YOU ARE AT:Network InfrastructureIn-Building TechThe rush is on to strike CBRS gold (Reader Forum)

The rush is on to strike CBRS gold (Reader Forum)

Throughout the wireless industry, Citizens Broadband Radio Service (CBRS) has ignited speculative optimism – like a gold rush – predicated upon business opportunities to enable indoor and outdoor deployments such as Private LTE, Densification, 5G and the Internet of Things (IoT), and to address cellular coverage in the underserved mid-sized enterprise or “Middleprise” market. As a result, a rapidly-expanding ecosystem has formed consisting of myriad participants seeking to capture share in the emerging CBRS-enabled marketplace.

History reveals some strike it big, many find it unprofitable, and others go bust. Today’s CBRS Gold Rush displays both direct and nuanced correlations with other notable gold rushes. Here are three distinguishing characteristics:

Two-ring circus

The genesis of a gold rush is the perceived opportunity to achieve wealth by capitalizing upon a new discovery or market. This, in turn, attracts and amasses a broad ecosystem of primary and secondary participants. During the California Gold Rush, these were the miners and suppliers, respectively. In the CBRS economy, primary businesses focus on spectrum licensing, certification of Citizen Broadband Radio Service Devices (CBSDs), manufacture of hardware and software, network design, deployment, operation and ownership, and other activities. Whereas secondary businesses such as transportation, housing, stores, saloons and suppliers profited during the time of the 49ers, trade associations, conferences, publications, consultants and other entities are similarly staking their claim amid the CBRS groundswell.

Takeaway: The economic scope of CBRS extends well beyond market sizing that considers exclusively the impact contributed by primary ecosystem participants.

Go early, go big or go home

Most markets, especially gold rushes, follow a lifecycle characterized by four stages: introduction, growth, maturity and decline. Often, early-to-market participants, including startups and small, nimble and innovative companies, are able to not only seize initial marketshare but, also, disrupt legacy businesses anchored in an older era. Over time, however, the landscape tends to shift to an oligopoly comprised of well-capitalized organizations that possess more efficient and effective business processes which, subsequently, enables them to overtake first-movers. Given the current telecom industry tends to be what Ev Williams refers to as a “big-company-tilted world,” it is likely startups and upstarts will find it particularly challenging to capture significant share in the CBRS market, even during the early stages.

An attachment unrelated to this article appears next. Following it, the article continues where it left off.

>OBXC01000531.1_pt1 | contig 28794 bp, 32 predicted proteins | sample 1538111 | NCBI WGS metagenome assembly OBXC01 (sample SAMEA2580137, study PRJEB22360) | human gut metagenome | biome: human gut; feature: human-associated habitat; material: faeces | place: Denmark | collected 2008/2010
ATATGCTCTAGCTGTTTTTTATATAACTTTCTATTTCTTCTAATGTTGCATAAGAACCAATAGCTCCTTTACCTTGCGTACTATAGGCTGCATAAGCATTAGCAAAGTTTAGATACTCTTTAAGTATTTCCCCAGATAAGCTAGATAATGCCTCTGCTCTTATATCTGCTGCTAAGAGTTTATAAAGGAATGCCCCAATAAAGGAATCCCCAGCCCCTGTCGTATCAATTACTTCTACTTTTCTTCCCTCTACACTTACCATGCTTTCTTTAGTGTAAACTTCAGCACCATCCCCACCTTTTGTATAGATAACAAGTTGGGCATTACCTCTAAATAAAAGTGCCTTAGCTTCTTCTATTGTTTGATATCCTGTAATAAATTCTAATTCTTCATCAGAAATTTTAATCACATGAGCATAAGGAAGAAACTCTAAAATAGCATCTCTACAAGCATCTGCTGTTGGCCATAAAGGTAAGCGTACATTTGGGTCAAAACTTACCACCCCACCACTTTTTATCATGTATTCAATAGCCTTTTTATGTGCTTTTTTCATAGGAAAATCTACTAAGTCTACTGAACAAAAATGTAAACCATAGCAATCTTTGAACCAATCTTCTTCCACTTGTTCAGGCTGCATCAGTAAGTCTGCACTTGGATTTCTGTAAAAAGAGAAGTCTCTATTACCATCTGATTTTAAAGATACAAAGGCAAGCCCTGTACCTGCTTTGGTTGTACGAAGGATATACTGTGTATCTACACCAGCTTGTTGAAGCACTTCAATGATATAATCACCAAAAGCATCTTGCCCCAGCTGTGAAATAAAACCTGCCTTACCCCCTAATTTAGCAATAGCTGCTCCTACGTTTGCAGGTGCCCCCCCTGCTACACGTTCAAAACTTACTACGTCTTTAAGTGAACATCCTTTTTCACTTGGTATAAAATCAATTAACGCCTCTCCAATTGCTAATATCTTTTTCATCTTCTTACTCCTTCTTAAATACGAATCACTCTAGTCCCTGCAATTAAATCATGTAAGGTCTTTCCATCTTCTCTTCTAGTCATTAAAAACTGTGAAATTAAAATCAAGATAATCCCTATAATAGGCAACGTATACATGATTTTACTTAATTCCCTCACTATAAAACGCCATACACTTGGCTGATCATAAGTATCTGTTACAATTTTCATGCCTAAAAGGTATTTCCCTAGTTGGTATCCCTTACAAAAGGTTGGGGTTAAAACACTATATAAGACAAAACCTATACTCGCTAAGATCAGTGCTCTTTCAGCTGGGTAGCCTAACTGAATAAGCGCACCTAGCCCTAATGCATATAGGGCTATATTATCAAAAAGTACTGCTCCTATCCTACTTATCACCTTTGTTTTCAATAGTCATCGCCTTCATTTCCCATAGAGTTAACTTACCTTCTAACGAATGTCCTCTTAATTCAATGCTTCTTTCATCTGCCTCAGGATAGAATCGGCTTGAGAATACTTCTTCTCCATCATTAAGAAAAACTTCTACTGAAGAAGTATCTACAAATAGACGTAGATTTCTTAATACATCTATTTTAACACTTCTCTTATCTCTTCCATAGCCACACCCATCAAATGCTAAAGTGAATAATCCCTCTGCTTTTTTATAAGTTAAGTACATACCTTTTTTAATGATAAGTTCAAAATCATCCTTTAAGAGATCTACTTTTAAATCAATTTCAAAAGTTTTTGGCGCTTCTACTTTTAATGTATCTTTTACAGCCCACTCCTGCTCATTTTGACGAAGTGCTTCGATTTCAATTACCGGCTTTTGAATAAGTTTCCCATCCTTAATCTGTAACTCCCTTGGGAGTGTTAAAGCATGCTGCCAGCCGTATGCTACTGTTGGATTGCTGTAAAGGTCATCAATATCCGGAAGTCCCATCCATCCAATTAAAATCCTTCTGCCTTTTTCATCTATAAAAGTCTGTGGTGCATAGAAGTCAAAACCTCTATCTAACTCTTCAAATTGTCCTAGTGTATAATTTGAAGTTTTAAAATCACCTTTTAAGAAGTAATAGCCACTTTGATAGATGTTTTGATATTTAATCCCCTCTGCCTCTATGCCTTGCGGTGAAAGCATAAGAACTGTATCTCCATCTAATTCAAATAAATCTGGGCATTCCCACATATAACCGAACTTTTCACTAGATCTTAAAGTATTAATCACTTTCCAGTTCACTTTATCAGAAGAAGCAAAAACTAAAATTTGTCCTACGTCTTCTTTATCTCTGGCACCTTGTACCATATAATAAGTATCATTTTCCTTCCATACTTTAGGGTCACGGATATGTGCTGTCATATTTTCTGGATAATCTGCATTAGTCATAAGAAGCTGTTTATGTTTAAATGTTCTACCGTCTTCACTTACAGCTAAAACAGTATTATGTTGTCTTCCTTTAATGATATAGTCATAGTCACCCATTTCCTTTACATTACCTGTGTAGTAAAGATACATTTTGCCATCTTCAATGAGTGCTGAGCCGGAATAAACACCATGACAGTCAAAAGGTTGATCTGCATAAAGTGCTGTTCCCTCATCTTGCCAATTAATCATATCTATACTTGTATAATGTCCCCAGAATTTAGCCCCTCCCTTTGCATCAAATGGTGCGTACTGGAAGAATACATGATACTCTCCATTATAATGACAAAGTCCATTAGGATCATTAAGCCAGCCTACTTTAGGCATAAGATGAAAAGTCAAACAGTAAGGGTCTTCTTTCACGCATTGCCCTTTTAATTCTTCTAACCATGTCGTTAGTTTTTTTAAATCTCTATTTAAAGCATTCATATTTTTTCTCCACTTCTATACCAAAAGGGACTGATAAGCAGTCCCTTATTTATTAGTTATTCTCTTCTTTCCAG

Takeaway: Scale matters. Therefore, a small group of big companies will possess the vast majority of CBRS marketshare, and everyone else will compete for the leftovers.

Harmonic dissonance

As its name suggests, a gold rush is a significant surge and widespread influx of participants that vie against one another in the emerging market. Generally, the competitive landscape is insular, marked by internal rivalry within congruent industries. The CBRS market is distinctive because its ecosystem is a mash-up of participants among both homogenous and heterogeneous industries. Specifically, it spans the cellular stakeholders plus MSOs, Wi-Fi Access Point (AP) OEMs, device manufacturers, and more. For instance, DAS and Small Cell vendors compete against each other as well as with Wi-Fi AP manufacturers to support CBRS-enabled networks. Consequently, the increased and diversified competitive landscape has profound and disruptive implications on market leadership.

Takeaway: The CBRS competitive landscape will be distinguished by seemingly strange bedfellows and redistribution of leadership throughout virtually all market segments.

Readers are no doubt familiar with the aphorism “a rising tide lifts all boats.” It is my assertion that CBRS is, indeed, a rising tide which offers strong promise to ecosystem participants. However, some will encounter the benefits of swift currents while others will confront the challenges of eddies. Who will those participants be? I’ll answer that in a future piece.

About the Author: Mike Collado is a market development consultant who helps companies win mindshare and capture marketshare. He focuses on the intersection of PropTech and Smart Buildings with the application of wireless technology to advise ecosystem participants on go-to-market strategies. Mike’s career spans the wireless and ISP industries, and encompasses experience at Corning, SOLiD, MobileAccess and other high-performing technology organizations. Mike is a proponent of CBRS but, having lived through the dot-com and housing bubble gold rushes, is cautious about irrational exuberance. Contact him at mike(at)



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